Wood: Well, there is a pretty strong probability that we wouldn't have won it all, isn't there?
Rand: I don't know, because on the other hand I think we could have used the lend-lease supplies that we sent there to much better advantage ourselves.
Wood: Well, at that time---
Rand: I don't know. It is a question.
Wood: We were furnishing Russia with all the lend-lease equipment that our industry would stand, weren't we?
Rand: That is right.
Wood: And continued to do it?
Rand: I am not sure it was at all wise. Now, if you want to discuss my military views---I am not an authority, but I will try.
Congressman Wood did not take her up on her offer. But in the mid-1970s, Ayn Rand was asked about Lillian Hellman's Scoundrel Time and the resurgence of interest in the Hollywood blacklist. As part of her answer, she gave a brief account of what she thought the American policy toward the Soviet Union should have been:
How many people died in this country, and in Russia or in Russian-occupied countries, because of Miss Hellman's ideas, God only knows. Nobody could compute the evil of what those Communists in the 1930s did. To begin with, they pushed this country into World War II. What would have been a better policy? Let Hitler march into Russia, as he had started to. Let the two dictatorships fight each other, then the West---England, France, and the United States---should finish off the winner. Then maybe, today, the world would be safe. (Except, of course, the ultimate safety of the world depends on philosophy, and nobody has the right ideas.) People like Lillian Hellman were pushing the policy of this country to the left and in support of only one country---not the United States, but Soviet Russia.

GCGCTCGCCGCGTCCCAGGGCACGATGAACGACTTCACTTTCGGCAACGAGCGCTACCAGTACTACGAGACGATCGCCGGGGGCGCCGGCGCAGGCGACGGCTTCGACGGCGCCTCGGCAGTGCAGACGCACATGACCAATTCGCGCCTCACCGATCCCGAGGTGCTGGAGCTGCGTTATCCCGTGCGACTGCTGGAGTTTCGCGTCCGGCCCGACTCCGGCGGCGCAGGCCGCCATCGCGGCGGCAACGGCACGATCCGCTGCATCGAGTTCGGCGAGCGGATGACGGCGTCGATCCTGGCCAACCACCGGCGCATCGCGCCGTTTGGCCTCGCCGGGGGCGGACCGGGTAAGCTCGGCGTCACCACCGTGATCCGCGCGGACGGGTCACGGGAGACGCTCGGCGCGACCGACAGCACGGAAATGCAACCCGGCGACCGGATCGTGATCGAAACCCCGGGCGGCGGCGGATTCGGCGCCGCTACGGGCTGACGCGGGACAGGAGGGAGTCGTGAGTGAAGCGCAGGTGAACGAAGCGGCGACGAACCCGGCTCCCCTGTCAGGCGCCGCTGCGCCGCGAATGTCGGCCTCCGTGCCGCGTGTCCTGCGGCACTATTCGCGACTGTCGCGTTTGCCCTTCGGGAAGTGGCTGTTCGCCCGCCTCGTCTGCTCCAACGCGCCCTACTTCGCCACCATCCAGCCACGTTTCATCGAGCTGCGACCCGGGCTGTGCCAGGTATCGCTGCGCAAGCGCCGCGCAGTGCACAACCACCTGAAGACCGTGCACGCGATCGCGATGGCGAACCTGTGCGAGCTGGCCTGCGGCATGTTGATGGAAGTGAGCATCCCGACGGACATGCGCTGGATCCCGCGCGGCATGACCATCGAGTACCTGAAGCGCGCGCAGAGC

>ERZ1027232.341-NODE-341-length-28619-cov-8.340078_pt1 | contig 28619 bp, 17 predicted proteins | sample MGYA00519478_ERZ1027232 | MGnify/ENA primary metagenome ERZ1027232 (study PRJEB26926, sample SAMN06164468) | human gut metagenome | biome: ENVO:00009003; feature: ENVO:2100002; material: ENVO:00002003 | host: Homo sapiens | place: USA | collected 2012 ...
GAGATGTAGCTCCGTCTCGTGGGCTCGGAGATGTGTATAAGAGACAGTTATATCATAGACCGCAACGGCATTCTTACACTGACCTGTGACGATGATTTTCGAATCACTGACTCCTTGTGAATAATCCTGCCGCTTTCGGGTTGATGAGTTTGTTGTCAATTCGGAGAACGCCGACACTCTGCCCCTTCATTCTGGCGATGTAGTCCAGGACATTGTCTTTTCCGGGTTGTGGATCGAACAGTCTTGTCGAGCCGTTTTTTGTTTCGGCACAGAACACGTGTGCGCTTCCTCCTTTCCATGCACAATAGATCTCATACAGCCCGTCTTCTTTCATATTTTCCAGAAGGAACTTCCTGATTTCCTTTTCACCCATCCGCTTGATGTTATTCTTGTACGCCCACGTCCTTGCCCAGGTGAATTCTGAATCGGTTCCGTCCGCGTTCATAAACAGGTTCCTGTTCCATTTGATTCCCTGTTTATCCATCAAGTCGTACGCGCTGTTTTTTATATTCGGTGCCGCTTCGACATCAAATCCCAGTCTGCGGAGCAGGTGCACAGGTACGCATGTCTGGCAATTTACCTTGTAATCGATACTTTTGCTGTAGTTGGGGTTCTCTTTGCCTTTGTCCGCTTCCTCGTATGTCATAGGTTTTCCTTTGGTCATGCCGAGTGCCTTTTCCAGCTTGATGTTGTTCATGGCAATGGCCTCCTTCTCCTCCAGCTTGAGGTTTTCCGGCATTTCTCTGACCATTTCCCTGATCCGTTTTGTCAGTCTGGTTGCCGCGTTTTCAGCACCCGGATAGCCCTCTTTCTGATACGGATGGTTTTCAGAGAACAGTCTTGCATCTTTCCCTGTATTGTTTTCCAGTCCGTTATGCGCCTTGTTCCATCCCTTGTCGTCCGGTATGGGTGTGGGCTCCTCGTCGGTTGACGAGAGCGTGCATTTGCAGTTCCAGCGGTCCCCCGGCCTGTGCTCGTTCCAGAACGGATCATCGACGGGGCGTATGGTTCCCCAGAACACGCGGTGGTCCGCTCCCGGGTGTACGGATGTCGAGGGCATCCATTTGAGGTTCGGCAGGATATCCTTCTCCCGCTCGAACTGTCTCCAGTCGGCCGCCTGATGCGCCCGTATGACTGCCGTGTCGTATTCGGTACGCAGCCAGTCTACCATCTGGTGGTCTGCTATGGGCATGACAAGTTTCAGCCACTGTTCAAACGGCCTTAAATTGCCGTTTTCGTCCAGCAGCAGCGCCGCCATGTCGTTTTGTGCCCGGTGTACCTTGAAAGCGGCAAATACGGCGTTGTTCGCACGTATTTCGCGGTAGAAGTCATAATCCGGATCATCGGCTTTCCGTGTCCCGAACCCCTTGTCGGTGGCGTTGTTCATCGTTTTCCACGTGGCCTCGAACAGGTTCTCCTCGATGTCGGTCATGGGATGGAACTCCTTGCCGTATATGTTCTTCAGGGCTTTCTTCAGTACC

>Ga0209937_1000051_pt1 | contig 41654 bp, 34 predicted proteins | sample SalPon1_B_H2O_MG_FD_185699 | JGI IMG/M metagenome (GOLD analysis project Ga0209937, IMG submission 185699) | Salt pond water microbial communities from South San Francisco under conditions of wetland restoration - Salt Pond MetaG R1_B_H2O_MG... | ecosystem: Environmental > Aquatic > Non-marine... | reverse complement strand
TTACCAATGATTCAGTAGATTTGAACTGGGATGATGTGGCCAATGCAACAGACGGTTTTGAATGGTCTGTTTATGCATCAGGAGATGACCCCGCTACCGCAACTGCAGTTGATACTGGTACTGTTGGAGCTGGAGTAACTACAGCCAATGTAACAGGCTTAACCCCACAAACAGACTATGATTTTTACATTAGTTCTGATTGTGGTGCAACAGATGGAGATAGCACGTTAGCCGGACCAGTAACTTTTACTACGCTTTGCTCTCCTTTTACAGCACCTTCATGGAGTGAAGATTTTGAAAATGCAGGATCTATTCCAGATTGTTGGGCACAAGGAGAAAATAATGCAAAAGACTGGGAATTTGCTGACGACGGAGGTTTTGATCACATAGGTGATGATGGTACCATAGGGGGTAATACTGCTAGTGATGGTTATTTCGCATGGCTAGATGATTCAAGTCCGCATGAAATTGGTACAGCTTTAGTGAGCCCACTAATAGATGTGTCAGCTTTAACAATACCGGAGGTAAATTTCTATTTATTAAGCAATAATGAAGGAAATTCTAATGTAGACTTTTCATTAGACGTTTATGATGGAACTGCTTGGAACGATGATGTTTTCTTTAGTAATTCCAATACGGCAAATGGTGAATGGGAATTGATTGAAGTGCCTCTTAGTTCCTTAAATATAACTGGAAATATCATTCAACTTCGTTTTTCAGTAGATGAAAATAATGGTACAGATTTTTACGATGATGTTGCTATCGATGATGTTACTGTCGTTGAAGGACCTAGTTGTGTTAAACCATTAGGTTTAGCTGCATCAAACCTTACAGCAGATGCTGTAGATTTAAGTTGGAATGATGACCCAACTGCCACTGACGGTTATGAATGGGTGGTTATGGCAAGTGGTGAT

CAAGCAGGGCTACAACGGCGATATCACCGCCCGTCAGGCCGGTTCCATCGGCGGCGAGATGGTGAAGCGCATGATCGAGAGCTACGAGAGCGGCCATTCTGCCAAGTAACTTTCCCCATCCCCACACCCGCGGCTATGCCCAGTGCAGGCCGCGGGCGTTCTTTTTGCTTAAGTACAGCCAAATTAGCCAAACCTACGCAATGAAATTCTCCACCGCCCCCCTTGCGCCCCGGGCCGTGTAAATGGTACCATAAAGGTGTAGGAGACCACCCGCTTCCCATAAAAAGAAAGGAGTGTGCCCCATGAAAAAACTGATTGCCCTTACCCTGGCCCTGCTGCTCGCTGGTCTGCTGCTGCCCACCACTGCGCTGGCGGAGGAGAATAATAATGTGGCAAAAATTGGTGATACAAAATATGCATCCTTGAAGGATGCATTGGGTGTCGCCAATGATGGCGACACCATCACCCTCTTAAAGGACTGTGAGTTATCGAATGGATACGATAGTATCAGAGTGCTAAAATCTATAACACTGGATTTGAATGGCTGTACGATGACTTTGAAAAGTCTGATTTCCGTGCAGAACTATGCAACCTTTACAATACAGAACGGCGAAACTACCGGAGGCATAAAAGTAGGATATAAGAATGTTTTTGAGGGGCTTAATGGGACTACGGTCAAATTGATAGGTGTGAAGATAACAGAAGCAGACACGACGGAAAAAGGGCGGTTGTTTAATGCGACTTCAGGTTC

It made no difference whether one supported our alliance with the Soviet Union because one admired the Soviets, as Hellman did, or on pragmatic grounds. This policy, Rand believed, was wrong and destructive; it required that one accept or pretend to accept the alternative Soviet "reality." The result was that Stalin and the Soviets were the big winners in World War II, whereas the people of Russia and Eastern Europe were the big losers. This would not have been possible were it not for those who presented and pushed the Soviet Union---a la Song of Russia and Lillian Hellman---as a noble ally and savior.
But wherever one stands on the issue of the Soviet Union as an ally, Rand argued in 1947, lying to the American people is not justified:
We are discussing the fact that our country was an ally of Russia, and the question is: what should we tell the American people about it---the truth or a lie? If we had good reason, if that is what you believe, all right, then why not tell the truth? Say it is a dictatorship, but we want to be associated with it. Say it is worthwhile being associated with the devil, as Churchill said, in order to defeat another evil which is Hitler. There might be some good argument made for that. But why pretend Russia was not what it was?
This is a point that both the Left and the Right still do not get, namely, that neither the government nor anyone else should attempt to whitewash evil. In the years since World War II, the Left has been willing to ignore the evils of leftist regimes around the world (in the Soviet Union and Eastern Europe, until the end, and in China and Cuba today, to give a few examples)---to pretend that they are what they are not---while supposedly being concerned about the suffering of humanity in places like South Africa, El Salvador, and the Philippines. Similarly, the Right has been willing to ignore reality and whitewash dubious or evil regimes---to pretend that they are what they are not---in the name of combating Communism. (A relevant example is President Reagan's support of the anti-Soviet Islamic "freedom fighters" in Afghanistan.)